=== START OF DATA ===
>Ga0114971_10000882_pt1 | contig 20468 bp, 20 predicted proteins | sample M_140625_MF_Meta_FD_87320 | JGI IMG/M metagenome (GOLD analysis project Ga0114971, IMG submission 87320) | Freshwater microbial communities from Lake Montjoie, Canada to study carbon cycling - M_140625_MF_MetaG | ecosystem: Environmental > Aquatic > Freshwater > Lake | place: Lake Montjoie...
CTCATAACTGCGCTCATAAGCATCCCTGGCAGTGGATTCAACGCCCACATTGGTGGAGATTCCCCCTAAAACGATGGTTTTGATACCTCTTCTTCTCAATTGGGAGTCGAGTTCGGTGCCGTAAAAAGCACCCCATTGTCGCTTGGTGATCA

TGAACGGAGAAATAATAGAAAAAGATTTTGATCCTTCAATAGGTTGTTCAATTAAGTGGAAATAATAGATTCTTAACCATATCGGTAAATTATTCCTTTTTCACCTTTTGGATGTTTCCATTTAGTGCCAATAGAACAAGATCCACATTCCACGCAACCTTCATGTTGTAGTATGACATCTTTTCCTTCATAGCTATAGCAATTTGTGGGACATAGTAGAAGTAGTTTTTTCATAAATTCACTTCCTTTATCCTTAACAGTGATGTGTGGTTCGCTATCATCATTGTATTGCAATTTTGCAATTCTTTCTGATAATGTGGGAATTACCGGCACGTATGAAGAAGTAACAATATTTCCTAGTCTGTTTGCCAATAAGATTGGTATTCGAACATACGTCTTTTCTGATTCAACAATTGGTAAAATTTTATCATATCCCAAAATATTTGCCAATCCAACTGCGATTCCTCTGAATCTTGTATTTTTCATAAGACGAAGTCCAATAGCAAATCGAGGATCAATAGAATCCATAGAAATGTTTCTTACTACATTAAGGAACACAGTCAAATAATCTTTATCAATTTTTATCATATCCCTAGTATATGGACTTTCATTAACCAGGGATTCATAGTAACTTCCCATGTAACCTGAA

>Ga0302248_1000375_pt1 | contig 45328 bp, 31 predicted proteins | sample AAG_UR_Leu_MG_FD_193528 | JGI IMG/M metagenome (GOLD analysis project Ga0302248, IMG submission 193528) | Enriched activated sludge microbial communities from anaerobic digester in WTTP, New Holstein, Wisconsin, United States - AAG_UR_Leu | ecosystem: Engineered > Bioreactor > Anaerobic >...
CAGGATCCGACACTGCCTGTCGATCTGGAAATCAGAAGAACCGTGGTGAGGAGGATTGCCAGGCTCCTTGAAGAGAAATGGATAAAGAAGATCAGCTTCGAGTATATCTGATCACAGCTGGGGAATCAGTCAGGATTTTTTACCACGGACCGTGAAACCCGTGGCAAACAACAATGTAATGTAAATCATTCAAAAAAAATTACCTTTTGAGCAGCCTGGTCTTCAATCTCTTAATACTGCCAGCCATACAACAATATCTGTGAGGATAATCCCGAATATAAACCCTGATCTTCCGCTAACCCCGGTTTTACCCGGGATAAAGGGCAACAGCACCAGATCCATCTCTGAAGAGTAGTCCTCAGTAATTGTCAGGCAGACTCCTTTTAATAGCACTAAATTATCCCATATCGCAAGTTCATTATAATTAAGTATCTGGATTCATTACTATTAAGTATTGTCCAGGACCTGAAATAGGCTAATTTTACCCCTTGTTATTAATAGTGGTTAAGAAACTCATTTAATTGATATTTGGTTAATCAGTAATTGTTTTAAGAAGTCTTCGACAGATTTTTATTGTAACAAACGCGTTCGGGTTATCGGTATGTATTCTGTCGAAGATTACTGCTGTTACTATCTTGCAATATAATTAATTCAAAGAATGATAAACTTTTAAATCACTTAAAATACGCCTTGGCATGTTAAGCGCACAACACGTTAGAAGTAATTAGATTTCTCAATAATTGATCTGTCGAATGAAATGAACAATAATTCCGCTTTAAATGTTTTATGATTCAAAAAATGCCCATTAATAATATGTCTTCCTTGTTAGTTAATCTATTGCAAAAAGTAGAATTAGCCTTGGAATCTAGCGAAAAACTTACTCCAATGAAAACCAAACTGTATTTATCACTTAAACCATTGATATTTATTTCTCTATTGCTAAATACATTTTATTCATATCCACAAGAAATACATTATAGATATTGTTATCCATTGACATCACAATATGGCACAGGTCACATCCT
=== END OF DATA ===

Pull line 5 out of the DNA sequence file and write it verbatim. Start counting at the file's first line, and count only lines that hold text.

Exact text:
CAGGATCCGACACTGCCTGTCGATCTGGAAATCAGAAGAACCGTGGTGAGGAGGATTGCCAGGCTCCTTGAAGAGAAATGGATAAAGAAGATCAGCTTCGAGTATATCTGATCACAGCTGGGGAATCAGTCAGGATTTTTTACCACGGACCGTGAAACCCGTGGCAAACAACAATGTAATGTAAATCATTCAAAAAAAATTACCTTTTGAGCAGCCTGGTCTTCAATCTCTTAATACTGCCAGCCATACAACAATATCTGTGAGGATAATCCCGAATATAAACCCTGATCTTCCGCTAACCCCGGTTTTACCCGGGATAAAGGGCAACAGCACCAGATCCATCTCTGAAGAGTAGTCCTCAGTAATTGTCAGGCAGACTCCTTTTAATAGCACTAAATTATCCCATATCGCAAGTTCATTATAATTAAGTATCTGGATTCATTACTATTAAGTATTGTCCAGGACCTGAAATAGGCTAATTTTACCCCTTGTTATTAATAGTGGTTAAGAAACTCATTTAATTGATATTTGGTTAATCAGTAATTGTTTTAAGAAGTCTTCGACAGATTTTTATTGTAACAAACGCGTTCGGGTTATCGGTATGTATTCTGTCGAAGATTACTGCTGTTACTATCTTGCAATATAATTAATTCAAAGAATGATAAACTTTTAAATCACTTAAAATACGCCTTGGCATGTTAAGCGCACAACACGTTAGAAGTAATTAGATTTCTCAATAATTGATCTGTCGAATGAAATGAACAATAATTCCGCTTTAAATGTTTTATGATTCAAAAAATGCCCATTAATAATATGTCTTCCTTGTTAGTTAATCTATTGCAAAAAGTAGAATTAGCCTTGGAATCTAGCGAAAAACTTACTCCAATGAAAACCAAACTGTATTTATCACTTAAACCATTGATATTTATTTCTCTATTGCTAAATACATTTTATTCATATCCACAAGAAATACATTATAGATATTGTTATCCATTGACATCACAATATGGCACAGGTCACATCCT